After watching Rosminah do it several times, I finally decided to do the Master Cleanse. You may have heard of it–seven to 10 days of nothing but diluted maple syrup and lemon juice, while the body detoxes itself.
I guess at some point I decided my body needed some cleaning out. I’m pretty healthy anyway, but could I do with some extra intestinal housekeeping? Some things were promised: lost weight, a heightened sense of smell, watching weird stuff come out of your body, a general euphoric feeling. I’ll try anything once, right?
So on a Tuesday night I had my last food and drink. I went out with a Zombie and an appetizer plate of potstickers. This wasn’t by design, just how things played out.
DAY 1: This was the only day I really felt hungry. It was more a mental thing. I kept getting up to “grab a snack” and then sitting back down. While I was teaching I started thinking about what i was going to have for dinner. And then realizing…Nope! The mix itself of lemon juice (2 tbsp) and maple syrup (grade b, 2 tbsp) with water (about 1-1/4 liquid cups) and 1/10 tsp of cayenne pepper wasn’t bad. And you do get to have a cup of tea at night: Yogi brand herbal laxative tea.
Claire Denis’ “35 Shots of Rum” is a movie of quiet, subtle gestures, of gazes, looks and glimpses. It’s also a movie about life slowly changing and the inevitability of people moving on. Set among the varied African communities of Paris, Denis presents a tale about a quartet of people who have known each other for a long time and about the period of time where everything has changed.
Viewers have to figure out a lot of these relationships themselves and become like the characters in the film, closely examining body language and eyes. Denis makes us work more than other filmmakers, and a lot of “35 Shots of Rum” is like being at a party for new friends and trying to figure out how everybody is related.
Sometimes, a childhood spent watching Saturday morning cartoons pays off. For Peter Burr, one half of the artistic collective/band Hooliganship, now performs inside one (sort of) in the Cartune Xprez performance coming to the Contemporary Arts Forum next week.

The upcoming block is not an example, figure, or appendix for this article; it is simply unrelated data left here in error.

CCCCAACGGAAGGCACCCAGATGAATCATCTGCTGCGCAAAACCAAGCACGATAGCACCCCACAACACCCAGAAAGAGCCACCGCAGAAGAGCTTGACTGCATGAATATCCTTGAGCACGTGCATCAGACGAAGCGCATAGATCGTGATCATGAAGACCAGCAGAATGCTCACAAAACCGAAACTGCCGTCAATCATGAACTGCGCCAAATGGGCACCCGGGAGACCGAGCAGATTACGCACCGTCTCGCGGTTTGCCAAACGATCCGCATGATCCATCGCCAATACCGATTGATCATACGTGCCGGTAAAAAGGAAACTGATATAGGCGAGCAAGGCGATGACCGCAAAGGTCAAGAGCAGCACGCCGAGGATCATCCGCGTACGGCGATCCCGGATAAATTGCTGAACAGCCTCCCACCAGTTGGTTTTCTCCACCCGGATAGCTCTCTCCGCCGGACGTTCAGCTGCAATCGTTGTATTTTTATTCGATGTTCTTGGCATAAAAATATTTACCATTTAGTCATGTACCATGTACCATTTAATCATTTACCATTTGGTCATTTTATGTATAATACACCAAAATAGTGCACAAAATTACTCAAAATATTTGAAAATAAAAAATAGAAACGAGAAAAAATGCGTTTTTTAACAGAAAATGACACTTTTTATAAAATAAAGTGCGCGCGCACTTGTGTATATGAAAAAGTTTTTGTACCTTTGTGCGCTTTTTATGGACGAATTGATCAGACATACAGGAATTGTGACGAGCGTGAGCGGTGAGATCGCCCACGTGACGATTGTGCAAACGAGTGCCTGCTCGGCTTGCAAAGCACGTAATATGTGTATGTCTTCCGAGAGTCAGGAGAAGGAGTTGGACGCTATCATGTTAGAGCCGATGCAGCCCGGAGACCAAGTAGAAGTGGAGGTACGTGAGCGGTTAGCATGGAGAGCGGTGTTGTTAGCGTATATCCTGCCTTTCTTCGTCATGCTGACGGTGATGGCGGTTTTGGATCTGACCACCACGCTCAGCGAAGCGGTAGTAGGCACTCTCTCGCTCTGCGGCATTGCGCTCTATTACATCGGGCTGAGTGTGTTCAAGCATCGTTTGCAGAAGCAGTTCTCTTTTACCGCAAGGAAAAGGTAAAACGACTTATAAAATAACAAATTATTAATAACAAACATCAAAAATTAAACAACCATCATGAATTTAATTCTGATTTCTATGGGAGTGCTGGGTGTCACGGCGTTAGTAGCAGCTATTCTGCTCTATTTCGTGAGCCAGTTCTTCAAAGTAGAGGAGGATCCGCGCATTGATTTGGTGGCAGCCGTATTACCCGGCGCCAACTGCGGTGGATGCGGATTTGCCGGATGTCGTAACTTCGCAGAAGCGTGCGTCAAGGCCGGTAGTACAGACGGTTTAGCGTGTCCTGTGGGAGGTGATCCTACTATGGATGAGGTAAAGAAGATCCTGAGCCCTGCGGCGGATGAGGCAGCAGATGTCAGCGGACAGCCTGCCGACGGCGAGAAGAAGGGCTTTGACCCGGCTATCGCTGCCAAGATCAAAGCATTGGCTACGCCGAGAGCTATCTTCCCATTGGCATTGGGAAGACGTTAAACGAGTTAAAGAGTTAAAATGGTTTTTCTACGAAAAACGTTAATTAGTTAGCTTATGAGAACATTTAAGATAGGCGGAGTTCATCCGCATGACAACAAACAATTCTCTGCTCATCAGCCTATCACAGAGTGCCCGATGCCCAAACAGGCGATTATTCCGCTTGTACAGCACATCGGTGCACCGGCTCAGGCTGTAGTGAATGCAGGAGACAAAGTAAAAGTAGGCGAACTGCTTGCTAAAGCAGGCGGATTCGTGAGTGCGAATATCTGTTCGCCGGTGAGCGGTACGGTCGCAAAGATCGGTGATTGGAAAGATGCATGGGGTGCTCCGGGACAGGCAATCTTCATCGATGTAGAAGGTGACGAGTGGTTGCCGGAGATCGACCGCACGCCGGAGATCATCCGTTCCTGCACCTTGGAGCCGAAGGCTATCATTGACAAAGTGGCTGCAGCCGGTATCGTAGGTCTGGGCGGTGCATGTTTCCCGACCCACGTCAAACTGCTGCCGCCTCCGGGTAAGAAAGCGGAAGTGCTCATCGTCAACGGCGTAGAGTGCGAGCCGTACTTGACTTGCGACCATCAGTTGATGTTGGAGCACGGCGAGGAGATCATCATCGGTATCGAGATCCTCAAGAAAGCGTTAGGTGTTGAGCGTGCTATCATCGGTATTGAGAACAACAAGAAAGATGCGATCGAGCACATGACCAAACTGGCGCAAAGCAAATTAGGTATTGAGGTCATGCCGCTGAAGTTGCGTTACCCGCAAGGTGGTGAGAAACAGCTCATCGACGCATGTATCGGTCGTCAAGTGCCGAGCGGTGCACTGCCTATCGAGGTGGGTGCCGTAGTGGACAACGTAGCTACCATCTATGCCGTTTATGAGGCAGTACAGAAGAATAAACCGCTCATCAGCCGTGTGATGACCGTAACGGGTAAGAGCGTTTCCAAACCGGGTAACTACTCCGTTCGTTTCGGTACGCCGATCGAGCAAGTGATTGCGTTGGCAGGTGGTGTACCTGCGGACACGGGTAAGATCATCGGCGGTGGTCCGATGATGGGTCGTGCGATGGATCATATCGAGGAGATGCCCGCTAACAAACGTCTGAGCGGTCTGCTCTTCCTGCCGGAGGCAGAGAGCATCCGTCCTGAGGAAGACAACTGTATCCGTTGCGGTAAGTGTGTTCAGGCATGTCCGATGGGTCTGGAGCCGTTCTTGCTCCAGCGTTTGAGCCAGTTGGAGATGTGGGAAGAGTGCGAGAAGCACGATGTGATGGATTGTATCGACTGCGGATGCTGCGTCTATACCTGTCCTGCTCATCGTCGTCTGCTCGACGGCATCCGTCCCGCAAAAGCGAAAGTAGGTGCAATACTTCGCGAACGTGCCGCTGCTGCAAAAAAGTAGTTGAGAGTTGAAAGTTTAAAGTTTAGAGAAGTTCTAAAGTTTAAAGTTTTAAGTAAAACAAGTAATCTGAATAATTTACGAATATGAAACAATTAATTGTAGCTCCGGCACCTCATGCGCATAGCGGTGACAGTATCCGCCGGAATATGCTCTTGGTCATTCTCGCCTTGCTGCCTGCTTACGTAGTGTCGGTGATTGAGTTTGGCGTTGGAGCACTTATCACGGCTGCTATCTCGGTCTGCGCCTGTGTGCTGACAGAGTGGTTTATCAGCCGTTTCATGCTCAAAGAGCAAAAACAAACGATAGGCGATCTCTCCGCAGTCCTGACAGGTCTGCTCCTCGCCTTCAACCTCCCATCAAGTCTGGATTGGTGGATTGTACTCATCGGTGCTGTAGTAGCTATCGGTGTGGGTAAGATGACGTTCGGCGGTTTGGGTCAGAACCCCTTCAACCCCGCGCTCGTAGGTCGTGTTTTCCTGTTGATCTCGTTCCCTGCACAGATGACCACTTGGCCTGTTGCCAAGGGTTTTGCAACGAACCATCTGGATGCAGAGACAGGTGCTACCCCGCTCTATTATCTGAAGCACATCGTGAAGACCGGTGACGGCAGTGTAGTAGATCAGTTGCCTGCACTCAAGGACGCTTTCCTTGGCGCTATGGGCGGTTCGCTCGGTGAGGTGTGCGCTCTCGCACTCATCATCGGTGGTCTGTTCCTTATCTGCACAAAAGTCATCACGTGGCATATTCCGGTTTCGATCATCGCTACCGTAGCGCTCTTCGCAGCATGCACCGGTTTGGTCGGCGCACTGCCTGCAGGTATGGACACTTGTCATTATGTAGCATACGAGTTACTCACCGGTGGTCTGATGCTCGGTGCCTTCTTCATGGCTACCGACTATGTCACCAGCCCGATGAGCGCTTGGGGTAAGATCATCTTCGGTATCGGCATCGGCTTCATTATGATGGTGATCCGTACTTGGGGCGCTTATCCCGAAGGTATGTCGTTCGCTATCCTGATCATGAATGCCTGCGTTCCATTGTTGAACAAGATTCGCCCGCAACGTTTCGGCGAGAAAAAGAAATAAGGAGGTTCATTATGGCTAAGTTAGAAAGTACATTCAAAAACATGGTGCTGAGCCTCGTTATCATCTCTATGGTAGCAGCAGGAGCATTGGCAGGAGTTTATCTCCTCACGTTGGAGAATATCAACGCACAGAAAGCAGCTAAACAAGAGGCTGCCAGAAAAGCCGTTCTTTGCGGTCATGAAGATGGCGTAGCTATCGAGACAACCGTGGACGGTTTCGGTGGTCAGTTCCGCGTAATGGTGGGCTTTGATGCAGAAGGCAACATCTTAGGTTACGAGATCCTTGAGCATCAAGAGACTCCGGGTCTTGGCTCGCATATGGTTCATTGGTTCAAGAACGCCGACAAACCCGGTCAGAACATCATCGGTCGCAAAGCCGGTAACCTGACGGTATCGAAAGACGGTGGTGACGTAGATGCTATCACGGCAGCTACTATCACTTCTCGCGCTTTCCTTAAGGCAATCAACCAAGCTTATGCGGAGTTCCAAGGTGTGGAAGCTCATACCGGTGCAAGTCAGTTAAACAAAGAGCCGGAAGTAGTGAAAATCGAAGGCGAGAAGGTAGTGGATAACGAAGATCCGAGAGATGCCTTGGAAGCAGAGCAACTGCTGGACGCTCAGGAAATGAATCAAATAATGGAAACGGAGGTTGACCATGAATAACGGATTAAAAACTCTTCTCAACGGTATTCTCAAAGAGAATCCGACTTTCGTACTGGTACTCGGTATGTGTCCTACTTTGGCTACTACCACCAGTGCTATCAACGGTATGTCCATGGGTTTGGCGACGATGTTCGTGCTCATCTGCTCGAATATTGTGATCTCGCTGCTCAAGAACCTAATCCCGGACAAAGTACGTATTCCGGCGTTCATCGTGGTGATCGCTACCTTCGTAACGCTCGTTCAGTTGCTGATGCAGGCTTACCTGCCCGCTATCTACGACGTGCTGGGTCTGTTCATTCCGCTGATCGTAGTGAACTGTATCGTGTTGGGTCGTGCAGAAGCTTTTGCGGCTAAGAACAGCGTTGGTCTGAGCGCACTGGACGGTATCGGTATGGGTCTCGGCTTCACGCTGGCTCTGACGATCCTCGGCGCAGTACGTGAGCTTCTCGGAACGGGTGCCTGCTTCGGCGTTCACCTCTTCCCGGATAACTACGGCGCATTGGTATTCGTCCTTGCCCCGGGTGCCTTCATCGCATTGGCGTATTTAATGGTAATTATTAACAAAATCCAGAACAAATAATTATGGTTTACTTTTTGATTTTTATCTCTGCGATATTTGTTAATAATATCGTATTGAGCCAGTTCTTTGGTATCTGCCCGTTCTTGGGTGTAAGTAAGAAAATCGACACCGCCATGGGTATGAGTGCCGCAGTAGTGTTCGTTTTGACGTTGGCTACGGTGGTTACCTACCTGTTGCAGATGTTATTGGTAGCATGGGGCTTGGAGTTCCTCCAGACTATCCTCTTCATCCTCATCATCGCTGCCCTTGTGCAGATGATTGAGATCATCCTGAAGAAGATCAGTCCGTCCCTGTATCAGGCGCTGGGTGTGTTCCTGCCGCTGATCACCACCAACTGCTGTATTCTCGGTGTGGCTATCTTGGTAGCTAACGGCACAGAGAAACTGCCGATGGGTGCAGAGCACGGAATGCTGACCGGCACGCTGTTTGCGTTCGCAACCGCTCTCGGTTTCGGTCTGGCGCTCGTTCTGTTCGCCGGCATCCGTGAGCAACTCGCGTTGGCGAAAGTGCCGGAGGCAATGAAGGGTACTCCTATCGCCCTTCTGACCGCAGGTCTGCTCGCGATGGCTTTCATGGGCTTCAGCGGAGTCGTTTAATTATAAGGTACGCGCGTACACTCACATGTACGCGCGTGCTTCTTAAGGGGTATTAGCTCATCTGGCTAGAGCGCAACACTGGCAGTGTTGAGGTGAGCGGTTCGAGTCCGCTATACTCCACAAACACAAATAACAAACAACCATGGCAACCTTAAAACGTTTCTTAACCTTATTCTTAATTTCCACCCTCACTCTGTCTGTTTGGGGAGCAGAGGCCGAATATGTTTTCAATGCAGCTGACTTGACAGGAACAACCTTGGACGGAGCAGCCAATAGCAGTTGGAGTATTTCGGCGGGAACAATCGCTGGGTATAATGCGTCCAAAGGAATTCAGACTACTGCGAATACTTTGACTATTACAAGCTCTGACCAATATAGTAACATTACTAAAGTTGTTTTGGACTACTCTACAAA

Half animation revue, half performance, all weird, Cartune Xprez (its name a nod to USA Network’s own animation show) grew out of the minds of Burr and his co-conspirator Christopher Doulgeris.
Ming Dynasty has been huddled away in the Kmart shopping center in Goleta for a good quarter-century, serving up everything from orange chicken and dim sum to fresh Mongolian barbecue. But it’s also had a small bar hidden inside, a reminder that Chinese food and cocktails used to go hand in hand.
Take a look at the cocktail menu and you’re back in mid-century America, when tropical drinks took over the national consciousness.
Take no prisoners, or in a rush to get back to the tour bus? Brendan Benson’s blistering show at the Velvet Jones on Friday night raised just those sorts of questions. How else to interpret this piledriver set, a dozen or so singalong would-be-hits with hardly a breath between, let alone a hello howdyado? Leav ’em stunned, seems to be Benson’s motto.
On his latest record, Mr. Benson wraps himself in all sorts of lush arrangements, with a wide palette of instruments at his disposal. Live, with Mr. Benson backed up by three smokin’ hot musicians, the songs get returned to their post-punk roots, less Wings and more This Year’s Model.
There are film festivals that you go to in the mountains, like Sundance and Telluride. And then there are film festivals that come from the mountains to you. That would be the Banff Mountain Film Festival, which swings past UCSB this Tuesday and Wednesday for two days of the best in mountain-themed documentaries, from climbing to gliding.